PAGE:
Batch programming is a programming paradigm which can execute certain commands automatically at the level of an operating system such as DOS or Windows 7 / XP. A batch file is a stack of such commands. If it is retrieved with the command line, the system will execute each task listed in succession. Therefore, the term batch processing is quite common. Batch files are often used to control and configure operating systems, but can also be used for other operations such as server installations. The most famous is probably the Autoexec.bat file that starts the DOS operating system.
In the early days of information technology programs and records were stored on punch cards which were then successively added to the computer. This batch was the sequence in which the system had to work. Both data and commands could be input into the system that way. With the advent of other storage media such as magnetic cards and tapes in the sixties, punch cards were supplanted more and more, but the term batch processing was still applied to the principle of successive, sequential processing.
Batch programming can be classified as an interpreter-based scripting language. It includes fundamental functions of a programming language, such as IF, IF NOT, or WHILE. But you cannot program applications with it. Since programs with numerous commands are not saved after compilation as an executable file, as is common in applications, batch files rely on a time-oriented translation into machine language. This is done through the Windows command line cmd.exe (under DOS command.com). The batch file, which can be edited with a standard text editor, gets and parses what is there and translates it into binary code.
The command line can only run the file if it is formulated in the correct batch syntax, in other words, the available characters, commands and their links need to be within the batch grammar of the respective system. To illustrate: some batch commands for MS-DOS may not be available under certain circumstances in Windows NT or Windows 7.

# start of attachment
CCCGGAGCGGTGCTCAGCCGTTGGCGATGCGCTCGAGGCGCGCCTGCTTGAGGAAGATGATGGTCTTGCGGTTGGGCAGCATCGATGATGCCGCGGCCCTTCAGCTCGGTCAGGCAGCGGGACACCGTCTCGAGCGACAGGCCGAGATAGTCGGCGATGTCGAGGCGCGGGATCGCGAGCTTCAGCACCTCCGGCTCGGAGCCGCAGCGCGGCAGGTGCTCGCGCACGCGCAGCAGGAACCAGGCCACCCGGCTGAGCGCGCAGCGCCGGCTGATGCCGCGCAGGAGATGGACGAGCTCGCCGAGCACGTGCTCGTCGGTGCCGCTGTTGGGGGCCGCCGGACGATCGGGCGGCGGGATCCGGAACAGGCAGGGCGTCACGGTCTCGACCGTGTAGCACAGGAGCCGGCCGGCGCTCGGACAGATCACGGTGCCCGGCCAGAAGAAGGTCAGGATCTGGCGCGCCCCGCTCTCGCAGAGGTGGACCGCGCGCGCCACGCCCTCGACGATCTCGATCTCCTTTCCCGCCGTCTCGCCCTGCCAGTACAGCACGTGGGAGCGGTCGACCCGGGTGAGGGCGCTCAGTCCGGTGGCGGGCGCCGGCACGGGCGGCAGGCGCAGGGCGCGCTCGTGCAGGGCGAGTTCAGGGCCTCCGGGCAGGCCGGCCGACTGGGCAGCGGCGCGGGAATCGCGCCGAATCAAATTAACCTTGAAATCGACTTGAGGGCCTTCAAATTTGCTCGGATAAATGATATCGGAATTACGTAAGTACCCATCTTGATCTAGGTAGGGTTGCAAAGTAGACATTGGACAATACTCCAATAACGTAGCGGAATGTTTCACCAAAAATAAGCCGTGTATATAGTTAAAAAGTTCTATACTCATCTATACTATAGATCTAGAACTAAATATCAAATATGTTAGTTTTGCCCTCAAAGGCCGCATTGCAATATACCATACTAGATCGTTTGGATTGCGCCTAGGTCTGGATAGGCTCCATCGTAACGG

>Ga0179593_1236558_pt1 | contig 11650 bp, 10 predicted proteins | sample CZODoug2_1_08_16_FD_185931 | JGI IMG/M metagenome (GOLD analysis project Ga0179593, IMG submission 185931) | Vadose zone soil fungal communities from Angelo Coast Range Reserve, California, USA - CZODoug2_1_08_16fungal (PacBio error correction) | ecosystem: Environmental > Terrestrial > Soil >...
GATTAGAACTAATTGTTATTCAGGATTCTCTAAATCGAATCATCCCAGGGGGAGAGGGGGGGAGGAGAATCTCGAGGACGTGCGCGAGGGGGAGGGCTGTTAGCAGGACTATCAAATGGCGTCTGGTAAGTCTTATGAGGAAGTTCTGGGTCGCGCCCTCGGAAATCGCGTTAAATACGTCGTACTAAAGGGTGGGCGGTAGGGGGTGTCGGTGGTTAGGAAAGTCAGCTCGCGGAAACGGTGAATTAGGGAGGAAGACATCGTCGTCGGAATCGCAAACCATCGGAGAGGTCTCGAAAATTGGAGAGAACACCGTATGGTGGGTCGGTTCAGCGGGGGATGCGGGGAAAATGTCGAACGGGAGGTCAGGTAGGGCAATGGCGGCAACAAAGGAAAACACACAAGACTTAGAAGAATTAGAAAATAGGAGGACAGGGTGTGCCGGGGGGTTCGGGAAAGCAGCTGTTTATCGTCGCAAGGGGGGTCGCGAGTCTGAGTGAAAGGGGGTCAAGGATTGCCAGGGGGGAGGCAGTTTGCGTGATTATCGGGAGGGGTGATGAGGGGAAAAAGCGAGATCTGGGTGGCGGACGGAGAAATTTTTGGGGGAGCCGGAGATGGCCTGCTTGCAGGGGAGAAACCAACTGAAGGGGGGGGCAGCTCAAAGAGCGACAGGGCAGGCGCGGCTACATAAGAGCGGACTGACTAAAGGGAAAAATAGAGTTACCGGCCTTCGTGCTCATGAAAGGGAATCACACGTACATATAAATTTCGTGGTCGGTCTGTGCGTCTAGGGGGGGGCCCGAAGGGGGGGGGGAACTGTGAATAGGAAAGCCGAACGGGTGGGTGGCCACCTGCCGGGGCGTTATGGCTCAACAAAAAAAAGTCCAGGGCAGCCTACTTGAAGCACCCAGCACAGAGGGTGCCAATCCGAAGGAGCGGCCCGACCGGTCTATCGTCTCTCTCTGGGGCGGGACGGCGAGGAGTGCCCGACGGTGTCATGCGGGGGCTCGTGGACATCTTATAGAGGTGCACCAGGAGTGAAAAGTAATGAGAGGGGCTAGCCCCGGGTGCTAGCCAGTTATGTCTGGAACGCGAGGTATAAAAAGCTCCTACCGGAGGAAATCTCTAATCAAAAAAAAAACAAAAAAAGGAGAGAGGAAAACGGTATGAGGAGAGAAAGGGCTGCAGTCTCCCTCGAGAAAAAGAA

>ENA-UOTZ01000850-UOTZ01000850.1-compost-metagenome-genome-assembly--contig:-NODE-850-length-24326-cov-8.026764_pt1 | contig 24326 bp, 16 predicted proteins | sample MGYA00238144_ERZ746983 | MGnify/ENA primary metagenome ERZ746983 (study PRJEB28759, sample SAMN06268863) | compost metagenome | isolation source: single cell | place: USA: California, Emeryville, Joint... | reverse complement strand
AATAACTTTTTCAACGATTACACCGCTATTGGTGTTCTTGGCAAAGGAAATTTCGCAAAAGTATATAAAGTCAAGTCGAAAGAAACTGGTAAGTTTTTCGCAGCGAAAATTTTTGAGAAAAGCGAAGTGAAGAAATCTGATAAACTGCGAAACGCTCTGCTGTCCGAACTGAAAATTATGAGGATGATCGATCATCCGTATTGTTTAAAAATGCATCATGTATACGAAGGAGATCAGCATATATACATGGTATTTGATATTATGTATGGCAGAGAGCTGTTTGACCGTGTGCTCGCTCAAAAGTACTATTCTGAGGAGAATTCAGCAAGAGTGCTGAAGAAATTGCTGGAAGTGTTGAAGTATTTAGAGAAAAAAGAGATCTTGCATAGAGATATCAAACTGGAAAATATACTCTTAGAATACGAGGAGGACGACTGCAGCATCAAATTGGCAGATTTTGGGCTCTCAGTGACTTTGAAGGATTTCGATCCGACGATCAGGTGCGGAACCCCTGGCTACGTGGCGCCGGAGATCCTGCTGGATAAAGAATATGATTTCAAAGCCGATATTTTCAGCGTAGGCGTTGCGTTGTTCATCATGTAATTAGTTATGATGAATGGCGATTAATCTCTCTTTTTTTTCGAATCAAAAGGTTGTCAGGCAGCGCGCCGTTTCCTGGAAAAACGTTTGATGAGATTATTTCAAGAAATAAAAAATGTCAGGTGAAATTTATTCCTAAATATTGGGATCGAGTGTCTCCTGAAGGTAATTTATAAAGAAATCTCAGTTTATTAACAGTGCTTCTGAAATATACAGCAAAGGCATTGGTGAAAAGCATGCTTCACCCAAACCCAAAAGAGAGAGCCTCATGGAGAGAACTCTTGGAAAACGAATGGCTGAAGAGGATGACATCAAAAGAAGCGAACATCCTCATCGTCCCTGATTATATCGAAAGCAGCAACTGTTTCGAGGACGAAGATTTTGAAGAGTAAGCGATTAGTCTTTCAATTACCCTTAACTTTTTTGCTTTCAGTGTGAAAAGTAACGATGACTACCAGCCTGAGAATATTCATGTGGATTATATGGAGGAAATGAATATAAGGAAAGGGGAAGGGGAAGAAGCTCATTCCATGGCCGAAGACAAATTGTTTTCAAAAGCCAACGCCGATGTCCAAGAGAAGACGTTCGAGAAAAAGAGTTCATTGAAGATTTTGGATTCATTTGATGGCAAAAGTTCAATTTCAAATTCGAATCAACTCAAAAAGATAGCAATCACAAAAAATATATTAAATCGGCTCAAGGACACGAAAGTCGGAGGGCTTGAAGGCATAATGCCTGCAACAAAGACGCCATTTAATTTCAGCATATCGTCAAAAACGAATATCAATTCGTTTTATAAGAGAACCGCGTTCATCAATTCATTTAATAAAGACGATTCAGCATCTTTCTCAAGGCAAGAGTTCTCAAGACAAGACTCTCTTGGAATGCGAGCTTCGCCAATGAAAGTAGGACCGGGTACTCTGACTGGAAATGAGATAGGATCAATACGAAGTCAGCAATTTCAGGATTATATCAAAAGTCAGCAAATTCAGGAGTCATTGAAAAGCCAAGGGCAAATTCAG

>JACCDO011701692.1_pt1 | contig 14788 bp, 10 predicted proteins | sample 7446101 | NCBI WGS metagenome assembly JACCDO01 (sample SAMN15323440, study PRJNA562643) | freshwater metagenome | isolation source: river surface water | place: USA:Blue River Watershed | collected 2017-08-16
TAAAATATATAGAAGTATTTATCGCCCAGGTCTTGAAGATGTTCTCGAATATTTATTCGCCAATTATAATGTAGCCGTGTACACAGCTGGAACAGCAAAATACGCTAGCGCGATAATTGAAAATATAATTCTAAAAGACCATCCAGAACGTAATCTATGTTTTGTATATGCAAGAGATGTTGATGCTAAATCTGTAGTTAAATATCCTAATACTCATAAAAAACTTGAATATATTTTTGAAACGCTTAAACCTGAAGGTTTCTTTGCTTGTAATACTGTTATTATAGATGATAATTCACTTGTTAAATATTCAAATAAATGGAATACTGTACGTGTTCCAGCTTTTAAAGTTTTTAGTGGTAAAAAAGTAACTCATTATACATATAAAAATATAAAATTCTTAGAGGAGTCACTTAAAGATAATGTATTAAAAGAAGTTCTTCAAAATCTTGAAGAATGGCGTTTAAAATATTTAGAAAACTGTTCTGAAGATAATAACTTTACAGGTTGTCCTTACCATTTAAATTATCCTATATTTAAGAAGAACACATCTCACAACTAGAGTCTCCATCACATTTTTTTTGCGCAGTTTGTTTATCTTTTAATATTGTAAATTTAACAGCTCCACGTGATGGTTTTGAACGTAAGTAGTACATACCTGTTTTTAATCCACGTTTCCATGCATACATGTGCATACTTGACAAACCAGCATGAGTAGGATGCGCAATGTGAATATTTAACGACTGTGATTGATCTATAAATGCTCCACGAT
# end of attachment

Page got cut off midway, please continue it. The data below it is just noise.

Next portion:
Frequently used, basic batch commands are:
for in do
When recording the commands, spaces can lead to program crashes. If spaces occur in file names, they must be enclosed in quotes. Batch files also cannot read any special characters like ä, ö or ü. They are restricted to the ASCII character set that does not include umlauts. Caution is advised for a lot of commands because certain files are essential for the functioning of the system. Batch programmers should know exactly what they are doing in order not to jeopardize the stability of the system.
A simple example of the text output of “Hello World!” is the Hello.bat file. It is written with a text editor, saved and then called up with the command line and run. The text “Hello World!” appears in the command line. The lines that are marked with REM (comments) explain the preceding batch commands and will not be executed.
echo Hello World! REM text "Hello World!" output. pause REM Only once a button is pressed will the program close.
In principle, batch programming can be used for individual tasks in the field of online marketing. IP addresses and images can be processed in batches. Batch jobs are always suitable for tasks where many steps of the same kind need to be executed in sequence. For example, batch programming is sometimes used for reading log files, to extract data for web analytics, save it, and print it. However, other programs are usually preferred because the amount of programming needed would be very high.